Texas Congresswoman Eddie Bernice Johnson this week remembered sharing “triumphs and trials together” with the late Congressman John Lewis.” (Photo courtesy of Eddie Bernice Johnson)
LGBTQ activists, advocates and allies remember Civil Rights icon
Chris Johnson | Washington Blade
Courtesy of the National LGBT Media Association
GBTQ rights supporters are mourning the loss of Rep. John Lewis, D-Ga., a civil rights icon who worked with Dr. Martin Luther King Jr. in the 1960s and who has been a leading voice for civil rights for all people throughout his tenure in government.
Lewis, 80, died late Friday, July 17, after a battle with pancreatic cancer.
Alphonso David, president of the Human Rights Campaign, said in a statement that Lewis was “a hero and civil rights icon who pushed our country closer to the promise of a more perfect union.”
“Future generations will learn how he faced down discrimination with courage and defiance, boldly challenging the United States to envision a future where every person, no matter their race, sexual orientation or gender identity, has an equal chance at the American Dream,” David said. “His legacy will live on in the work we do every day to further his mission and continue to get into ‘good trouble’ in the name of equality and justice.”
U.S. Rep. Eddie Bernice Johnson of Dallas, who has served with Lewis since she was first elected to Congress in 1992, said this week, “This nation, and the world, are better today because of the courage, dignity, kindness, love, decency and fierce commitment to justice of my dear friend and colleague, Congressman John Lewis.
“Throughout the halls of Congress and sitting next to each other in the House chamber, we discussed together the complex laws, details of our work and how we can better serve our constituents regardless of their faith, ethnicity, or sexual preference,” Johnson continued. “Whenever I asked him to visit Dallas, he never hesitated and was always among the first to offer his help and support. I am forever grateful for his wisdom, inspiration, and guidance.
“We shared triumphs and trials together,” she added. “One of those trying times came when we were arrested together in 2006 for peacefully protesting outside the Embassy of Sudan. After being arrested we were held in separate cells. I could not see him. Then soon I heard his voice directing us to sing civil rights songs — we sang loud, strong and long. We kept up so much noise that we were allowed to bail-out in four hours. I will remember and keep alive his relentless fight for equality. My prayers are with his family.”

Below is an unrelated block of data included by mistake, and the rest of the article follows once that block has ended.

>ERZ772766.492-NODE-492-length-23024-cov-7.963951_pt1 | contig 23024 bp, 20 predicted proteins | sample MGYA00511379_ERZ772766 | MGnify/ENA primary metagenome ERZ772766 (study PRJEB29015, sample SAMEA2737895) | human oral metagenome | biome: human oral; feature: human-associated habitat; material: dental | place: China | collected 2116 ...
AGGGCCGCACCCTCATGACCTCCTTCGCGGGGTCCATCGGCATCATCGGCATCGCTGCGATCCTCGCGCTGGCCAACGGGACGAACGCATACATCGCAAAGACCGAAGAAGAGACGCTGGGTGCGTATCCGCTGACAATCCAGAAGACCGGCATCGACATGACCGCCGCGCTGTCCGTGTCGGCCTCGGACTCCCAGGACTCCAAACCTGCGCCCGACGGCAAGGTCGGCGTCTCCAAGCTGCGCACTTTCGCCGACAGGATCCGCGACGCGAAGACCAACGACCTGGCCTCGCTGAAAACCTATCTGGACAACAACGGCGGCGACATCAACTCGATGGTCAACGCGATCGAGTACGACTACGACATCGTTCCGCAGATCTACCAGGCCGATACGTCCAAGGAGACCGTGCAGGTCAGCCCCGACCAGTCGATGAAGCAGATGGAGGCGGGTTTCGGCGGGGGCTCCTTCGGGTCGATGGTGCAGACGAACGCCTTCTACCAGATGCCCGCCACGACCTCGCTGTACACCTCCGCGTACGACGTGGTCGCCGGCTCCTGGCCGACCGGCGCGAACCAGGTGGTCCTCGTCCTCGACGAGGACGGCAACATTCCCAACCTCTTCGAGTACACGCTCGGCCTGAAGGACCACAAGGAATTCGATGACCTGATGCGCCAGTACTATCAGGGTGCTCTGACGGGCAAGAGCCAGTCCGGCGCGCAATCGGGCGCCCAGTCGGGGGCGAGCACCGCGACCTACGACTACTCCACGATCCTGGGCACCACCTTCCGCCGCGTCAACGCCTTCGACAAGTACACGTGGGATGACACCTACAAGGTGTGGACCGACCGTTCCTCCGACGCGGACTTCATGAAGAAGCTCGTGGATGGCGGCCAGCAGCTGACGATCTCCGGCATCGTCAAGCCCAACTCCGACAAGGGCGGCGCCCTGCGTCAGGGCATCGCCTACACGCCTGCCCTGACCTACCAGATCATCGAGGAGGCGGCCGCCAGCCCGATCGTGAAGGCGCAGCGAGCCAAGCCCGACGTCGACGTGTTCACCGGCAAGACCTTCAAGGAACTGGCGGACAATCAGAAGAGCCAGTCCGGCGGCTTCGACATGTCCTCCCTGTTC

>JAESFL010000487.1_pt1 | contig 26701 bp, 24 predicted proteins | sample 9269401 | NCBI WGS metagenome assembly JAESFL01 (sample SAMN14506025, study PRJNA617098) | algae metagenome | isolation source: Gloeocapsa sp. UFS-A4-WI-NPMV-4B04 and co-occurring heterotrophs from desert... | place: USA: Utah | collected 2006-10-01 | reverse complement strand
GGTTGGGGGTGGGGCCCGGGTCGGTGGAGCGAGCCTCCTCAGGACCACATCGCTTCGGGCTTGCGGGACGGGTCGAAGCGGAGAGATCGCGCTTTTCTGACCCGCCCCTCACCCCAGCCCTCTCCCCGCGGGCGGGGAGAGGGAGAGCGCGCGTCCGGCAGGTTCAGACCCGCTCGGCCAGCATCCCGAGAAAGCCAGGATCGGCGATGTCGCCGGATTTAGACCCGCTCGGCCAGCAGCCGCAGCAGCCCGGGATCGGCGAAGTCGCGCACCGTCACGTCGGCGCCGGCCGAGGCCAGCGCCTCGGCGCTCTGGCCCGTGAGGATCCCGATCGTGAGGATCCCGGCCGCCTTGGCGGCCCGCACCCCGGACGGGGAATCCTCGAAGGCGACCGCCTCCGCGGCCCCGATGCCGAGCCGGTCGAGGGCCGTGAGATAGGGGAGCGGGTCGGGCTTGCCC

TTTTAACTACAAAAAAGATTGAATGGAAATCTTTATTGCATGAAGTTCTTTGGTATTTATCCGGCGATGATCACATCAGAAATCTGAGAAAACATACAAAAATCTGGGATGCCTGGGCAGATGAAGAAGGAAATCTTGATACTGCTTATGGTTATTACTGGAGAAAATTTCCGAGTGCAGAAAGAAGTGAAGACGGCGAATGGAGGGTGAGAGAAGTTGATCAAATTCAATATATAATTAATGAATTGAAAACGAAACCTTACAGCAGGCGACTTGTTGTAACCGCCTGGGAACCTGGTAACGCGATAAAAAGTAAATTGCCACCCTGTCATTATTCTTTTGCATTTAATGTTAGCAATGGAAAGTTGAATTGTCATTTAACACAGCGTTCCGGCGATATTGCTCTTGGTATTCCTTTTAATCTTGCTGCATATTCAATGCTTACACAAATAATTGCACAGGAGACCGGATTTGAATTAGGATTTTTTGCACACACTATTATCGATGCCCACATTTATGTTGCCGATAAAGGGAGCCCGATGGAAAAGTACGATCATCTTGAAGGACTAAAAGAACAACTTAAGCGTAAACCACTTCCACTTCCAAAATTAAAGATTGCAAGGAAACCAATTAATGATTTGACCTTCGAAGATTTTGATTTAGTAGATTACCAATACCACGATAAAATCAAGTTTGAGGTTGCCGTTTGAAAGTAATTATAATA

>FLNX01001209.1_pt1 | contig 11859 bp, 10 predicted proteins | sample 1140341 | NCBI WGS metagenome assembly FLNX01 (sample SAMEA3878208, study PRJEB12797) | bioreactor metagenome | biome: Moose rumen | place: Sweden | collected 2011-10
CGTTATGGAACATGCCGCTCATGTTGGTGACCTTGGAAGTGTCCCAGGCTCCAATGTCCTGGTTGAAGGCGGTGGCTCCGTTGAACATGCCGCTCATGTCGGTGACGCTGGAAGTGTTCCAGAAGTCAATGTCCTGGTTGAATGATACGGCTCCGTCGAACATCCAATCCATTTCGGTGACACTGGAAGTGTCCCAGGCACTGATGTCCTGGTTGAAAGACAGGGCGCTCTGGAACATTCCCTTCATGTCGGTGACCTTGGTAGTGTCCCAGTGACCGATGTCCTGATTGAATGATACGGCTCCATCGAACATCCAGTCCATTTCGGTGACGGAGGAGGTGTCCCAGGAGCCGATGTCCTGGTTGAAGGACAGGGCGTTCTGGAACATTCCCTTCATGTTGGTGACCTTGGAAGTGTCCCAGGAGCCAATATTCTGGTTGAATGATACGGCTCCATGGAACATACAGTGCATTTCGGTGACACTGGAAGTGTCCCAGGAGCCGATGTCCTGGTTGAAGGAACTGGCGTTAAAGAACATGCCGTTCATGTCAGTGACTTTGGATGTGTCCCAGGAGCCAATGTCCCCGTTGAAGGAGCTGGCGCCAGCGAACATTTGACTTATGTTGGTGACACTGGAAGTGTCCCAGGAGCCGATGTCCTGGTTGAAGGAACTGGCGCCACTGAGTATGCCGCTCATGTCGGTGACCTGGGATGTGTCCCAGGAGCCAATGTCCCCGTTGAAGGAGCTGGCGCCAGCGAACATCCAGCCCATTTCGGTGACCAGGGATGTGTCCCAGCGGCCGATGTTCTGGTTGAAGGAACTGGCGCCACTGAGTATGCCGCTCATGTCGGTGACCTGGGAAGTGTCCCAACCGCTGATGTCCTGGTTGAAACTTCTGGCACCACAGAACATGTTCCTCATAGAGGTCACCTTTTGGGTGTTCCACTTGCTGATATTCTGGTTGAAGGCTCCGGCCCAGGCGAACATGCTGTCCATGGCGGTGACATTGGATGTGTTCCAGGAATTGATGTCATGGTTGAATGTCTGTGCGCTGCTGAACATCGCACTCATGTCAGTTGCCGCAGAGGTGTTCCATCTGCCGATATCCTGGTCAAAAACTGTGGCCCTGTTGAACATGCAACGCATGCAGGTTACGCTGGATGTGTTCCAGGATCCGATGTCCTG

In the 1960s, Lewis was a leader of the Civil Rights Movement, which fought for voting rights for Black Americans and the end to legalized segregation in the United States. Lewis helped organize the 1963 March on Washington, where King delivered his iconic “I Have a Dream” speech and was the youngest person to speak from the stage at that march.
Lewis also took part in the Selma to Montgomery marches in 1965, when in an event later known as “Bloody Sunday,” Alabama state troopers beat Black demonstrators seeking to register Black Americans to vote after they stopped to pray peacefully.
During his long service as a lawmaker representing Georgia in the U.S. House beginning in 1987, Lewis would describe those events in contemporary tellings as “good trouble” and “necessary trouble.” Former President Barack Obama awarded Lewis the Presidential Medal of Freedom.
Janson Wu, executive director of the New England-based GLBTQ Advocates & Defenders, said in a statement Lewis’s death “is a tremendous loss at a moment when his moral conviction and clarity are needed perhaps more than ever.
“But his legacy and vision are alive in a new generation of young leaders pushing today to dismantle the systemic racism and white supremacy that persist within our institutions of power,” Wu said. “His insistence on believing that America could be a country where true justice prevails for everyone is both an inspiration and a challenge to us all to stay engaged in that work.”